But those numbers do not reflect the depth of Mr. Obama’s faith, said Joshua DuBois, the former head of the White House Office of Faith-Based and Neighborhood Partnerships. “President Obama is a committed Christian,” said Mr. DuBois, who sends the president a daily devotional by email, and is the author of “The President’s Devotional.”
There’s a lot of discussion of various “inclusive” observances Obama has had at the White House. Although Jewish staffers in the Clinton administration had Passover seders at the White House starting in 1999, Obama was the first president to sit in on one. And while George W. Bush celebrated the first modern Ramadan dinner at the White House in 2001, his successor has continued the practice.
But where does this leave Christianity and that religion’s annual observance? Muddled, it seems:
Yet the public rituals of religion have proved tricky for Mr. Obama. When he arrived in Washington after his election in 2008, many of the city’s churches began furiously vying to have him and his family join their congregation. As president, he has attended services at several of the city’s African-American churches, as well as St. John’s Episcopal Church, which is across the street from the White House. But he ultimately opted against choosing a spiritual home in the nation’s capital.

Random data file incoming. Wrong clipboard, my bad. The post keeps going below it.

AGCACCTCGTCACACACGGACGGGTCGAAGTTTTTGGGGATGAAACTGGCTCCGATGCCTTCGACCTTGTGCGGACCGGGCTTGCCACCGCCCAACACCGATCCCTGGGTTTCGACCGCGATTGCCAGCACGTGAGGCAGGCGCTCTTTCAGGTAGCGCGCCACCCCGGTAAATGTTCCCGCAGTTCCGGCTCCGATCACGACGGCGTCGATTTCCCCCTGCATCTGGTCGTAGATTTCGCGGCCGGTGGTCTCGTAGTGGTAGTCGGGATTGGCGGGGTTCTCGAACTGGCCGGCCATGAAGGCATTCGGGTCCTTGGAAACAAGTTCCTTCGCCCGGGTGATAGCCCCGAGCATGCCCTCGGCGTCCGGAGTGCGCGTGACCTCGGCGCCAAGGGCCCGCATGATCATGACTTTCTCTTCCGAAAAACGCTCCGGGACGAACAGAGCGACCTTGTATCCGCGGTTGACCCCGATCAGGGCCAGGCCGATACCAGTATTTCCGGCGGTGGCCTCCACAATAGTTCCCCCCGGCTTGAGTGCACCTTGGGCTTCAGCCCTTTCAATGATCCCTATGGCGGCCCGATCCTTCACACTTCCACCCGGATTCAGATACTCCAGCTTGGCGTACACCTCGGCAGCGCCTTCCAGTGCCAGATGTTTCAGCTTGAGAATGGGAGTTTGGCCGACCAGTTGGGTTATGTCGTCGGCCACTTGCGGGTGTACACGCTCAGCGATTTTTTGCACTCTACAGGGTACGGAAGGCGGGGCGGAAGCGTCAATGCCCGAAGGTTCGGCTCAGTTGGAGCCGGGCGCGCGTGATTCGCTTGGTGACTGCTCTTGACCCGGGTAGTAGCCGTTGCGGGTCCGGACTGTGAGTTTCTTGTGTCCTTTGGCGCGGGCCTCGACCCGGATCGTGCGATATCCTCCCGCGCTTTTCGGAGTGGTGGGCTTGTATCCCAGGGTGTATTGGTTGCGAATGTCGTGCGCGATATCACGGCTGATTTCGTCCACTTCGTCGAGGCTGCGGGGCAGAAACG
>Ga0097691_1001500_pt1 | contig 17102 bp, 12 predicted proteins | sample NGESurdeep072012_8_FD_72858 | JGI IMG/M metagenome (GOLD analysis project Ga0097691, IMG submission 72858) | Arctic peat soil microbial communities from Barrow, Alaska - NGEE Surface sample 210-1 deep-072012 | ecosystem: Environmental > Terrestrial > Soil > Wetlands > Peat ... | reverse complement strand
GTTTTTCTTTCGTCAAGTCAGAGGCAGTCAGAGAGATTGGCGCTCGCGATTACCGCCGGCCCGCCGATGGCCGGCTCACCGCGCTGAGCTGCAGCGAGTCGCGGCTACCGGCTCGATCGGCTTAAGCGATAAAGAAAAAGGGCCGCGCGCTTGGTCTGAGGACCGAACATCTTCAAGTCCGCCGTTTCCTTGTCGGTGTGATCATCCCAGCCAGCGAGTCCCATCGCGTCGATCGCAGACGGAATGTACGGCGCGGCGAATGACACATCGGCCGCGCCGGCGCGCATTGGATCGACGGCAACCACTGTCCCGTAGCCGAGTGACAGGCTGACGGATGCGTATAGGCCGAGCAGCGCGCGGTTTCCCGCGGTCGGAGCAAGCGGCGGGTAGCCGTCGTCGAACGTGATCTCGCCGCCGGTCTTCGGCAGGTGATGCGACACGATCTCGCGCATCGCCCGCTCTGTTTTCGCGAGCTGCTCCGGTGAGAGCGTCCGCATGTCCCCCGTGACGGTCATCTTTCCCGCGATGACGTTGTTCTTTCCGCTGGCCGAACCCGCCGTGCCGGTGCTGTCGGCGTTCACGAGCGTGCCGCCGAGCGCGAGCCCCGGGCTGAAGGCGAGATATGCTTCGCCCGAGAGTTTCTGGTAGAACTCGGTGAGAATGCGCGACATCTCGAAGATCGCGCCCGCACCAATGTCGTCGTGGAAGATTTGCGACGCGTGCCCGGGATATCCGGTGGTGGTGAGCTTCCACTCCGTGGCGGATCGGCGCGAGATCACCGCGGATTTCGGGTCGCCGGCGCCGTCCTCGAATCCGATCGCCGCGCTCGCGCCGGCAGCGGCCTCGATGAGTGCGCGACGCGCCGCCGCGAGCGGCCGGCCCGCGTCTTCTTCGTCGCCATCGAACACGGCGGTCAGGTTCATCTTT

“I think part of the reason he’s been wary of affiliating with a church in Washington is that he got so burned by the Jeremiah Wright situation, and he’s kind of backed away from that,” Mr. Balmer said.
The public has long cared about the religion of its president. President Dwight D. Eisenhower, for example, was not a regular churchgoer before he entered office. After he was elected, at the urging of the Rev. Billy Graham, he joined the Presbyterian Church, and was baptized, becoming a diligent member of the faith.
Then again, Obama may be doing what a lot of other, non-presidential Americans do on Sundays, which is making a choice about their “free time” and its use:
Mr. Balmer put it more bluntly: “If the calculus is, ‘Do I spend two hours going to church Sunday morning or do I get to watch college basketball Sunday afternoon?’ If he had to choose between the two, and knowing Obama, he’d probably choose college basketball.”
He added, with a laugh, “And that’s a calculation many Americans make on a weekly basis.”
Whatever the reasoning for Obama’s actions, the lack of any mention of another Democratic president in the mix is puzzling. I’m also not sure why it might seem the current occupant of the Oval Office should be contrasted with Eisenhower, at least in terms of their faith practices. And if Obama has decided in favor of college hoops over clerical collars, that also, I believe, deserves more substantiation than the comments of a religion scholar.
Also, there is no mention of the lingering D.C. tensions over the fact that Obama never joined a historically black church in the city, nor does he attend one regluarly.